Virtually every thriller or horror movie about computer technology and the internet hits on the same irony: these devices are supposed to bring all us closer together - but instead they do the opposite, creating a network of individuals isolated from the whole of humanity.
When COVID-19 first started making an impact around the globe, the pandemic felt eerily familiar to movie buffs, all thanks to decades of films about contagions and outbreaks. Now, the coronavirus has forced much of the world to retreat indoors, cancel all plans for the foreseeable future and practise social distancing. Perhaps it isn't that surprising that a filmmaker was thoughtful enough to connect the dots between the isolation caused by technology and these new restrictions triggered by the coronavirus.
Michael Beets' 'In The Shadow It Waits' welcomes us to Australia's new normal: a teleconference team meeting between a bunch of 20-somethings sitting at home during pandemic lockdown. Pat (Robert Pham), the organised team leader, is missing his family in Vietnam. Jace (Eddie Orton) is a home workout enthusiast who regrets not isolating with Hanna (Nalani Wakita) and is irritated by her omnipresent, zen platitude espousing yoga-instructor housemate Steve (S.C. Wilson). Jules (Vessela Karadjova) is a social media influencer with plenty of online attention who privately longs for a lost relationship.
During a mid-meeting break for food, Meg (Naomi Plucke) gets bored. She begins scrolling through random internet urban legends before clicking on billybillybilly.net, where she plays a spooky "internet screamer" game and forwards it to her friends in an email. Creepiness ensues.
'In The Shadow It Waits' takes place mostly on the screens of laptops and phones, with a few carefully positioned cameras in dimly-lit hallways. The plot is silly but the pace is brisk, the themes are frighteningly timely and the technique is astounding. The film is also a lot of fun - credit goes to the actors for injecting some lightness into the more comedic scenes, along with nuance. I was particularly impressed by Robert Pham and Vessela Karadjova, playing two characters who are lonely for very different reasons.
I haven't read much about the movie's background, so it's not clear to me how much of it was created in post-production, but there's not a moment in this semi-real-time thriller that doesn't take place inside an apartment building. With 61 scenes shot on 58 cameras for actors to perform live from their own homes in different states across Australia - cinematographer Viktor Wallmark advised them on how to set up their cameras and lighting - 'In The Shadow It Waits' is an impressive feat of technical resourcefulness. Some of the eeriest moments are unbroken shots, beginning as barely noticed action in the background, where Wallmark demonstrates how video conferencing apps like Skype can provide a fresh twist on the mirror-scare.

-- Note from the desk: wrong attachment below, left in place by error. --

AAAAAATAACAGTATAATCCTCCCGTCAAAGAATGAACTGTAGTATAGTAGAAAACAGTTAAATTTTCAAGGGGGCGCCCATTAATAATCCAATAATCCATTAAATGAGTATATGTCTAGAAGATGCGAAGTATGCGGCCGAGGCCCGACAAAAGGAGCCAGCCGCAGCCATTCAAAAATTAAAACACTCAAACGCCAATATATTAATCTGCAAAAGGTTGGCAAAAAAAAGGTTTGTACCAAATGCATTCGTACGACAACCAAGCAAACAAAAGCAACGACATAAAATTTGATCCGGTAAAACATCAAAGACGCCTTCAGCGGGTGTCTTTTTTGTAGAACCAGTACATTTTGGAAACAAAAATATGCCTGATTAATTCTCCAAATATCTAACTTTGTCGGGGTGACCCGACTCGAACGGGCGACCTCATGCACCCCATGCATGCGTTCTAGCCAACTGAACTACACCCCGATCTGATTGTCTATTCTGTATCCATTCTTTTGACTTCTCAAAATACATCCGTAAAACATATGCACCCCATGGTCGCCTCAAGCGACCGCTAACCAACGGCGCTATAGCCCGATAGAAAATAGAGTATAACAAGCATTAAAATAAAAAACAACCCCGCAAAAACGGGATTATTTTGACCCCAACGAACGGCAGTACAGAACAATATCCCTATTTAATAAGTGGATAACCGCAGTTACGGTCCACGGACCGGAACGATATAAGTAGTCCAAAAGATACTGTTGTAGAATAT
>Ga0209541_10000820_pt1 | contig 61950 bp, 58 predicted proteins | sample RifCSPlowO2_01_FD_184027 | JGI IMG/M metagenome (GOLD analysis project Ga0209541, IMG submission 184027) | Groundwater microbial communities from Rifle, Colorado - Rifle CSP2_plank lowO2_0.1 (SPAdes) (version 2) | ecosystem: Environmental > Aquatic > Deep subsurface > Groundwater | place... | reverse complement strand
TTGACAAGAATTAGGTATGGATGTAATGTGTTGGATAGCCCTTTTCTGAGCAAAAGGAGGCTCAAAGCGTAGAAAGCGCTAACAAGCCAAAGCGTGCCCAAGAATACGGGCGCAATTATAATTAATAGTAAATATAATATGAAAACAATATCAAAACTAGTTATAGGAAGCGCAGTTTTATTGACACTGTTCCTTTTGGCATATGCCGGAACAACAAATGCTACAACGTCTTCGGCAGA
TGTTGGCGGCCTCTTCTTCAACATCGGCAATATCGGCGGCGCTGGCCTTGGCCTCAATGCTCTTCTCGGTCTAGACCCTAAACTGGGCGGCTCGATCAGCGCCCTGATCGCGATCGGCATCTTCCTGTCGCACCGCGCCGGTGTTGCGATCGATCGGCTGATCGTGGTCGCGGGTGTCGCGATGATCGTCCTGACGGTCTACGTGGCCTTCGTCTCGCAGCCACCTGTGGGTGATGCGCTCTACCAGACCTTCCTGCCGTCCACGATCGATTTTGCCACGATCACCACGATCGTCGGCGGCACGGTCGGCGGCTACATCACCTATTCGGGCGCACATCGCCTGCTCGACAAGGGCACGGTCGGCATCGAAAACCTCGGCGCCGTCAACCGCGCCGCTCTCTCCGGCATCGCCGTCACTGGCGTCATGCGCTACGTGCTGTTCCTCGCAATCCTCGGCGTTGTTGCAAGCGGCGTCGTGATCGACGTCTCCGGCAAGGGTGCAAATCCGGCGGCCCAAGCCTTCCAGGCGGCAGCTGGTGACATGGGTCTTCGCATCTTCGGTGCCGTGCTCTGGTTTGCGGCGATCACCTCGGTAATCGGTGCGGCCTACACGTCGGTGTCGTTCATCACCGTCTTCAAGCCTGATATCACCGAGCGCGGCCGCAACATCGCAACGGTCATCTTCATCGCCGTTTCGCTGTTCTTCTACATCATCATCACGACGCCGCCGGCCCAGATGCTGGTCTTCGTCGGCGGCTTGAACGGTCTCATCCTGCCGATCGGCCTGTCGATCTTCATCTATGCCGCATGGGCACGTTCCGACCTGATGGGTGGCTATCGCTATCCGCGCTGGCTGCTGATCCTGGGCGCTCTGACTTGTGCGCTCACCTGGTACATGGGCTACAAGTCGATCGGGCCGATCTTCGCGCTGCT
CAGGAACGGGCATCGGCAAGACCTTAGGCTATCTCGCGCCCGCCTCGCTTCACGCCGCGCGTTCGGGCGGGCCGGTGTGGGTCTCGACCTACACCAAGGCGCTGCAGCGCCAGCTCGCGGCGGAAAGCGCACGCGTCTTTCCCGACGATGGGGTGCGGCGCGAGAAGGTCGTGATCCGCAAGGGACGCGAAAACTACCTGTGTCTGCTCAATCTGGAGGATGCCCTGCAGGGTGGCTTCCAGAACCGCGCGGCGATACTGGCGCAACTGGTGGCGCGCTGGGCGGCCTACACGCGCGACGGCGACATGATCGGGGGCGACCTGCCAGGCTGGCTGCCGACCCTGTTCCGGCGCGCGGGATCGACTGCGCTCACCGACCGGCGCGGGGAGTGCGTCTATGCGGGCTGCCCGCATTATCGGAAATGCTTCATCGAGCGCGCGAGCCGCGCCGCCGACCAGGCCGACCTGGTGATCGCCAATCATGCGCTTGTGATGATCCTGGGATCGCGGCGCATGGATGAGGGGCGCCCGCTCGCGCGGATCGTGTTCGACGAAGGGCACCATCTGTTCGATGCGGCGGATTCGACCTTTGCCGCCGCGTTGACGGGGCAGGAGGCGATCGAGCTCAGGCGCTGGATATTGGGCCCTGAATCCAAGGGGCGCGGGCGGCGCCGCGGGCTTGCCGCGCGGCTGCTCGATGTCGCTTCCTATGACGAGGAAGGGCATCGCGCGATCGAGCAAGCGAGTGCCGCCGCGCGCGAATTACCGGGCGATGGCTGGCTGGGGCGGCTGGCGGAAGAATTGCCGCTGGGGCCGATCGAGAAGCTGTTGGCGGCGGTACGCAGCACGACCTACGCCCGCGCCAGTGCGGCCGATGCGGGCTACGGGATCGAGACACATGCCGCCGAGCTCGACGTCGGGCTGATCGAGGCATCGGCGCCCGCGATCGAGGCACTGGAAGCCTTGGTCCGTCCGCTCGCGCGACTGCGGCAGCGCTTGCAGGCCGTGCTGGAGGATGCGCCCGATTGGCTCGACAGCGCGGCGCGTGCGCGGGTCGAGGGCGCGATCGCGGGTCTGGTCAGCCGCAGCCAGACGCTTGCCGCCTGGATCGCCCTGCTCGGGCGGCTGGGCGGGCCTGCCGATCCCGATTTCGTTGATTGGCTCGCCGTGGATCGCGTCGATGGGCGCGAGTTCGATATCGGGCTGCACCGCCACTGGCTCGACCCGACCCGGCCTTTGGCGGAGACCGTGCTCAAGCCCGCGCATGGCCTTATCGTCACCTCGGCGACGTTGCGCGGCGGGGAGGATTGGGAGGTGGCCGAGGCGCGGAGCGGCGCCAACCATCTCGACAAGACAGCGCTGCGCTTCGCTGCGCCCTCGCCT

Beets spins a bare-bones plot into a surprisingly profound meditation on the way that computers reflect our loneliness back at us.
The cinematic reference points seem to be David F. Sandbergs's 'Lights Out', Jordan Peele's 'Us', Levan Gabriadze's underrated, semi-experimental 'Unfriended' and Kiyoshi Kurosawa's 'Pulse', the gold standard of J-horror ('The Grudge', et al) ghost stories. That sub-genre is worth noting. Not only was it rife with shadowy, croaking ghosts, but it focused on the way young Japanese people were becoming increasingly isolated thanks to advances in technology, the internet boom of the 90s, and overcrowded cities (by the end of the century, Tokyo was among the most densely packed in the world). While 'In The Shadow It Waits' never outright talks about how humans in the internet age are like dots that never connect, Beets makes that point felt in the way his characters occupy these lonely corners of their cities, and might be doomed, in life and the afterlife, to wander around in isolated pods without coming into meaningful contact with anyone else.
What makes 'In The Shadow It Waits' such an interesting journey into the heart of technological darkness is the way that Beets spins a bare-bones plot into a surprisingly profound meditation on the way that computers reflect our loneliness back at us. What ultimately drove it home for me is a combination of the way the emptiness and dread grows exponentially.
Whatever the intent, 'In The Shadow It Waits' is scarily on the money, bristling with images that capture the alienation of our hyperconnected but forcibly isolated digital age. In 2020, researchers are talking up an epidemic of loneliness linked to COVID-19 lockdowns, and it's a spectre that stalks every frame of Michael Beets' film. This is filmmaking reacting to the trauma the entire world is experiencing.